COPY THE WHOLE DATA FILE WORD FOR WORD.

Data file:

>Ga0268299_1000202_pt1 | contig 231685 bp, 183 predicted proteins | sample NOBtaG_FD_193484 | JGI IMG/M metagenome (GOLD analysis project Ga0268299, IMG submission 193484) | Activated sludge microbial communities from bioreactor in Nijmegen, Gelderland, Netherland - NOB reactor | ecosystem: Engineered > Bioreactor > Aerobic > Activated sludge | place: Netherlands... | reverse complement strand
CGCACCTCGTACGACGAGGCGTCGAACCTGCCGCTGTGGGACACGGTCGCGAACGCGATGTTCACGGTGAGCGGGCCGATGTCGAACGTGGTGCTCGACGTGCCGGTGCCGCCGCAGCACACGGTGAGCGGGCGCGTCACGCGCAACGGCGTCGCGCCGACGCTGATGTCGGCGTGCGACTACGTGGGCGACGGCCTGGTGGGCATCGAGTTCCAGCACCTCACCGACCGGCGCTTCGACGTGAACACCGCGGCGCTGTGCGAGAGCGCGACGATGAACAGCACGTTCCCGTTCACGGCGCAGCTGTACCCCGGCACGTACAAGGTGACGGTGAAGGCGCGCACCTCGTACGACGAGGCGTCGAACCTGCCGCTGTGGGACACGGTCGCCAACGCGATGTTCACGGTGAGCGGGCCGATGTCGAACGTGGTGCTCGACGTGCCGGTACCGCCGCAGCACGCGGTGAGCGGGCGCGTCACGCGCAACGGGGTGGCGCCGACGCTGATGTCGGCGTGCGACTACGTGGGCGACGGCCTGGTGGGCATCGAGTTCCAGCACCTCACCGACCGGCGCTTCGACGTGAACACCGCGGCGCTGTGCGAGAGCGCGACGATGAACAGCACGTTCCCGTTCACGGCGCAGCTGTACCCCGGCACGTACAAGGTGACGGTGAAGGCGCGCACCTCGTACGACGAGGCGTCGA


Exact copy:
>Ga0268299_1000202_pt1 | contig 231685 bp, 183 predicted proteins | sample NOBtaG_FD_193484 | JGI IMG/M metagenome (GOLD analysis project Ga0268299, IMG submission 193484) | Activated sludge microbial communities from bioreactor in Nijmegen, Gelderland, Netherland - NOB reactor | ecosystem: Engineered > Bioreactor > Aerobic > Activated sludge | place: Netherlands... | reverse complement strand
CGCACCTCGTACGACGAGGCGTCGAACCTGCCGCTGTGGGACACGGTCGCGAACGCGATGTTCACGGTGAGCGGGCCGATGTCGAACGTGGTGCTCGACGTGCCGGTGCCGCCGCAGCACACGGTGAGCGGGCGCGTCACGCGCAACGGCGTCGCGCCGACGCTGATGTCGGCGTGCGACTACGTGGGCGACGGCCTGGTGGGCATCGAGTTCCAGCACCTCACCGACCGGCGCTTCGACGTGAACACCGCGGCGCTGTGCGAGAGCGCGACGATGAACAGCACGTTCCCGTTCACGGCGCAGCTGTACCCCGGCACGTACAAGGTGACGGTGAAGGCGCGCACCTCGTACGACGAGGCGTCGAACCTGCCGCTGTGGGACACGGTCGCCAACGCGATGTTCACGGTGAGCGGGCCGATGTCGAACGTGGTGCTCGACGTGCCGGTACCGCCGCAGCACGCGGTGAGCGGGCGCGTCACGCGCAACGGGGTGGCGCCGACGCTGATGTCGGCGTGCGACTACGTGGGCGACGGCCTGGTGGGCATCGAGTTCCAGCACCTCACCGACCGGCGCTTCGACGTGAACACCGCGGCGCTGTGCGAGAGCGCGACGATGAACAGCACGTTCCCGTTCACGGCGCAGCTGTACCCCGGCACGTACAAGGTGACGGTGAAGGCGCGCACCTCGTACGACGAGGCGTCGA